Cooking with a Cast Iron Stove
The cast iron coal stove changed everything for the 19th-century cook.
Steps for operating a cast iron coal stove:
Step 1: Dump the ashes—Close the doors supplying draft to the stove and remove the range top. Brush the ashes onto the grate at the bottom of the stove. Replace the range top and dump the grate (wait for the dust to settle before proceeding to Step 2)
Step 2: Stoke the stove—Remove the range top again and put some crumpled up newspaper and kindling onto the grate. Reopen the draft doors and stoke the fire. Replace the range top.
Step 3: Keep the fire going—Monitor the fire and add more coal as needed. (This might need to be done every ten minutes or so.)
The cook had to heat up the whole stovetop/oven compartment apparatus even if she just wanted to make coffee. If she wanted to use the oven, she monitored the temperature by sticking her hand inside. She counted how long it took before her hand got unbearably hot. To cook a roast, she waited for the temperature to reach “20.”
On the plus side, the cast iron stove meant that the cook could get closer to the action with much less chance of getting burned, which also made it easier to monitor the food. Short-handled pans replaced the unwieldy long-handled utensils of the past.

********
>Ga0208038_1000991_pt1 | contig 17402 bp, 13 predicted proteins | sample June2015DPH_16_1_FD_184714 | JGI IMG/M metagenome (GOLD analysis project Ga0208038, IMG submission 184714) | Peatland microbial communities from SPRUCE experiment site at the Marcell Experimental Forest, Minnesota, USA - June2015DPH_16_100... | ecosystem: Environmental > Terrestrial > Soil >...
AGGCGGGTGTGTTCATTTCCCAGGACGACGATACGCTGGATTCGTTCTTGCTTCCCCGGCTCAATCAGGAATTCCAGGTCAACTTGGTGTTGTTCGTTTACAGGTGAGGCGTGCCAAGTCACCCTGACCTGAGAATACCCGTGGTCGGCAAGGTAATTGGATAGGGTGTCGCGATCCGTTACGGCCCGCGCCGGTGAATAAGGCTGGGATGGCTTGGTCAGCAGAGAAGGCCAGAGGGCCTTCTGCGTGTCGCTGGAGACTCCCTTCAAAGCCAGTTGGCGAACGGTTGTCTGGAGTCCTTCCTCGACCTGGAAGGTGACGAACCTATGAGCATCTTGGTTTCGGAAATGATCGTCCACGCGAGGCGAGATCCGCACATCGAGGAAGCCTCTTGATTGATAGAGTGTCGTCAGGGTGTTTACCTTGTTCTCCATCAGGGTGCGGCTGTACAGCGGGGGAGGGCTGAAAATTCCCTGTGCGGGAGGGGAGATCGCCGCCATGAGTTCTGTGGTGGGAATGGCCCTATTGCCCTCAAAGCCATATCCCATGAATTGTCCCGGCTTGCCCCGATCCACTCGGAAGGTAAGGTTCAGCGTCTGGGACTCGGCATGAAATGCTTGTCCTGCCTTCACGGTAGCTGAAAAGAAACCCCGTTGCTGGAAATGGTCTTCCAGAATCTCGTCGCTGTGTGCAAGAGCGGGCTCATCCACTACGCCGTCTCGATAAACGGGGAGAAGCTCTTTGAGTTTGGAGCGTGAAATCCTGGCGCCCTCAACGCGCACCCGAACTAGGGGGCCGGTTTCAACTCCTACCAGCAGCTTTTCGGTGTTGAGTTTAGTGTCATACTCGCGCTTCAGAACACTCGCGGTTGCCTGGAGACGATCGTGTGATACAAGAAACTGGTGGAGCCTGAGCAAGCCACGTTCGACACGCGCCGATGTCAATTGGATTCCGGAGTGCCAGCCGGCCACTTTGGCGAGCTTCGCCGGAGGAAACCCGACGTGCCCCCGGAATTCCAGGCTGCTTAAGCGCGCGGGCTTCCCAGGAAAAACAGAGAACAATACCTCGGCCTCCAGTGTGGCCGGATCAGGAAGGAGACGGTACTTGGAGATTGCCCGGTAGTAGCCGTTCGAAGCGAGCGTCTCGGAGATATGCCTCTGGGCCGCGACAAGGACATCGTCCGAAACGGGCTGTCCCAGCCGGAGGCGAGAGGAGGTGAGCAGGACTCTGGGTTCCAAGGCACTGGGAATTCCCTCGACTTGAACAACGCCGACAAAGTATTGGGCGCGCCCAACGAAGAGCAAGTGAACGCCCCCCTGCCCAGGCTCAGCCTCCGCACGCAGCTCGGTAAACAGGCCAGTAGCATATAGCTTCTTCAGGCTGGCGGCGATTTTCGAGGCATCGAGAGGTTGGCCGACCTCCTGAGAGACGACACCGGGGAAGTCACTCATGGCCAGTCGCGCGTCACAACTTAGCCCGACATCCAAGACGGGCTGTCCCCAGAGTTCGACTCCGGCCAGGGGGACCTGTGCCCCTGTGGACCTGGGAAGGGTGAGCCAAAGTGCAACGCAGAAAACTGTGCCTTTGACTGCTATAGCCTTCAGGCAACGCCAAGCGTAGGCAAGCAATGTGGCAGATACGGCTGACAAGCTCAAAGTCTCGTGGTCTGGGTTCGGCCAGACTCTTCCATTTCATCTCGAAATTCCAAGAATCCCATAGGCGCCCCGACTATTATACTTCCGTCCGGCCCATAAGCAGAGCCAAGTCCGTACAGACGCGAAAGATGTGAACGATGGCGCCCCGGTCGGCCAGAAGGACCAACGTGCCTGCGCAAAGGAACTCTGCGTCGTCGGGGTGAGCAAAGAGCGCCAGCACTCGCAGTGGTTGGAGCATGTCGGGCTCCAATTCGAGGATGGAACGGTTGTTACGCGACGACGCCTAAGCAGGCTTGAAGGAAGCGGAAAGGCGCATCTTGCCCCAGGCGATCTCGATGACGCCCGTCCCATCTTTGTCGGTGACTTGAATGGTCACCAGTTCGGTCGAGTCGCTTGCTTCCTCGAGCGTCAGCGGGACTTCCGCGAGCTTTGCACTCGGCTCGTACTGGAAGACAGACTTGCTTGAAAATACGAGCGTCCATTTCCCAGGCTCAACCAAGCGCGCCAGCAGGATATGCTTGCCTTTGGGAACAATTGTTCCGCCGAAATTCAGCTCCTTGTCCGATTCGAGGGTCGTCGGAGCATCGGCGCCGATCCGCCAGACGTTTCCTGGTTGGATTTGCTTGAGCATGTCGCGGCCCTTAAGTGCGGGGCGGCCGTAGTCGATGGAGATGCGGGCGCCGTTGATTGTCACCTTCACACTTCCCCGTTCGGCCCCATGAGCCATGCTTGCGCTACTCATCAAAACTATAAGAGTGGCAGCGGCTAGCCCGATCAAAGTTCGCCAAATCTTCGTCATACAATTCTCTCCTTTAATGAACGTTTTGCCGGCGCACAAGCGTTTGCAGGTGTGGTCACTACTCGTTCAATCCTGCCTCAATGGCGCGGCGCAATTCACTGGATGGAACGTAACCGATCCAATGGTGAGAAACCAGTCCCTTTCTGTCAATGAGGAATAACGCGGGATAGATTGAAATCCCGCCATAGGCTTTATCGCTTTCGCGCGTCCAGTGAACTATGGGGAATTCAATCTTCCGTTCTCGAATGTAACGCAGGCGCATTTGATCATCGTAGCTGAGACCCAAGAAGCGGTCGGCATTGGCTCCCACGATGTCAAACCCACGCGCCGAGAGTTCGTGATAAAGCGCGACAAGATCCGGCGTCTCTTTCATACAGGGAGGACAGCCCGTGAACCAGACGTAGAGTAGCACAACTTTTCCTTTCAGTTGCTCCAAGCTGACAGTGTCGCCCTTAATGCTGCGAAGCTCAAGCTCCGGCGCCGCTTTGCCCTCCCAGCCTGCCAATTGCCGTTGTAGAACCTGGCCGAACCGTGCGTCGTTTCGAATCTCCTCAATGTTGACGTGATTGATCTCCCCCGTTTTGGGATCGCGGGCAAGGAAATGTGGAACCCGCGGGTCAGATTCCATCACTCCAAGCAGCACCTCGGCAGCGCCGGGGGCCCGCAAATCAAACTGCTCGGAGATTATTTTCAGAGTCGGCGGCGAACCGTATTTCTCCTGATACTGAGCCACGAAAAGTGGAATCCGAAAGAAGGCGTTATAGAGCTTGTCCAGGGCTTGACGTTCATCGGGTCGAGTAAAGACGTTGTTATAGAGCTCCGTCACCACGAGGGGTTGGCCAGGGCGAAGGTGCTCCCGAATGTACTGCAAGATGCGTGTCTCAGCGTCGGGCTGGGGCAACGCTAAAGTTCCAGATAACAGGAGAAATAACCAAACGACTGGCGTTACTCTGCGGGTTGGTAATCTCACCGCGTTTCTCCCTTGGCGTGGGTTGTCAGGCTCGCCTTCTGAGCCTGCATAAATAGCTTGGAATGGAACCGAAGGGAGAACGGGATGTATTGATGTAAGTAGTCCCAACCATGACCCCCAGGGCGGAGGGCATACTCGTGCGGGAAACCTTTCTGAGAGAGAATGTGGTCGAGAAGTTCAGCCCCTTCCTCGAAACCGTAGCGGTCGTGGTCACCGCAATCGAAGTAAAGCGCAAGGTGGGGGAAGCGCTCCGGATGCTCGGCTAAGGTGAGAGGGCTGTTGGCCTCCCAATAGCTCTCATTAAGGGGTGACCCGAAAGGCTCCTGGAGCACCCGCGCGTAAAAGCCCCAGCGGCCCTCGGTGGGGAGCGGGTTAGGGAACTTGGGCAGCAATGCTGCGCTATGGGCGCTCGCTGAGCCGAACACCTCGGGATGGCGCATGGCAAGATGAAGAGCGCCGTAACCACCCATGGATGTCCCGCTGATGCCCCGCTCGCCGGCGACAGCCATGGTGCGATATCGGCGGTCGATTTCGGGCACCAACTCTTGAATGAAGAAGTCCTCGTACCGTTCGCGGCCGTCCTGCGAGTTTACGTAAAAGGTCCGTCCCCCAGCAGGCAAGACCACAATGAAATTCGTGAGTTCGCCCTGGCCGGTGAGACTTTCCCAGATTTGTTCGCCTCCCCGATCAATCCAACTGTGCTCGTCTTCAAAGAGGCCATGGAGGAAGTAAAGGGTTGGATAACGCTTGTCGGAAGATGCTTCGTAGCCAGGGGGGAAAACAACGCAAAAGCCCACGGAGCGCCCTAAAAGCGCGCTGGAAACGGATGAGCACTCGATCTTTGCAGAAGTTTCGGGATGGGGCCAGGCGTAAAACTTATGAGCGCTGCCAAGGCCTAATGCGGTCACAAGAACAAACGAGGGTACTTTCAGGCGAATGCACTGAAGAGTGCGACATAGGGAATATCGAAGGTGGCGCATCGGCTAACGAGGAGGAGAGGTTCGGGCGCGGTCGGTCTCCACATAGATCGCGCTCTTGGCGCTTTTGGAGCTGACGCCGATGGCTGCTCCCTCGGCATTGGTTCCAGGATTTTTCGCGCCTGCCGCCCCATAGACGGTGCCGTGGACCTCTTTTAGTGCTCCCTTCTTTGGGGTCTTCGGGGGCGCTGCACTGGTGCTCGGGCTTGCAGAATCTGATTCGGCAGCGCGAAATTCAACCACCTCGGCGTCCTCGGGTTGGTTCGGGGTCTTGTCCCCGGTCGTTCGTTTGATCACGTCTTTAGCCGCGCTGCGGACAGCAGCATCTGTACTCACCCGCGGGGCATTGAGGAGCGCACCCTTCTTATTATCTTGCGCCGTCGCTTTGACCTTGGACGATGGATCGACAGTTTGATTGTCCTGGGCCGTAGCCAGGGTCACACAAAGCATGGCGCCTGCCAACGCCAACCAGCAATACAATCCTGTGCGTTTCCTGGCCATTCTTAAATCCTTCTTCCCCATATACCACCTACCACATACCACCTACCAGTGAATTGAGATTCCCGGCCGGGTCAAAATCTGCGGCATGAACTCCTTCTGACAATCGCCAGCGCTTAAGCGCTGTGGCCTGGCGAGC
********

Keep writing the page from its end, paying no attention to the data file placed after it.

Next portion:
All of the cookware items featured on this page belonged to Mary (Smola) Sliva of Collinsville. She married schoolteacher William in 1904. Both of them were children of Bohemian immigrants.
At age 30 with two toddlers at home, Mary earned a diploma from the American College of Dressmaking. The program qualified her to “practice and teach the art and science of fashionable dressmaking.”
Mary and William raised five children in Collinsville. The Slivas used the meat grinder and sausage stuffer below to make homemade sausage. Mary probably fried it up in her cast iron skillet and served it with waffles hot from her waffle iron.
Breakfast at the Sliva house must have been amazing.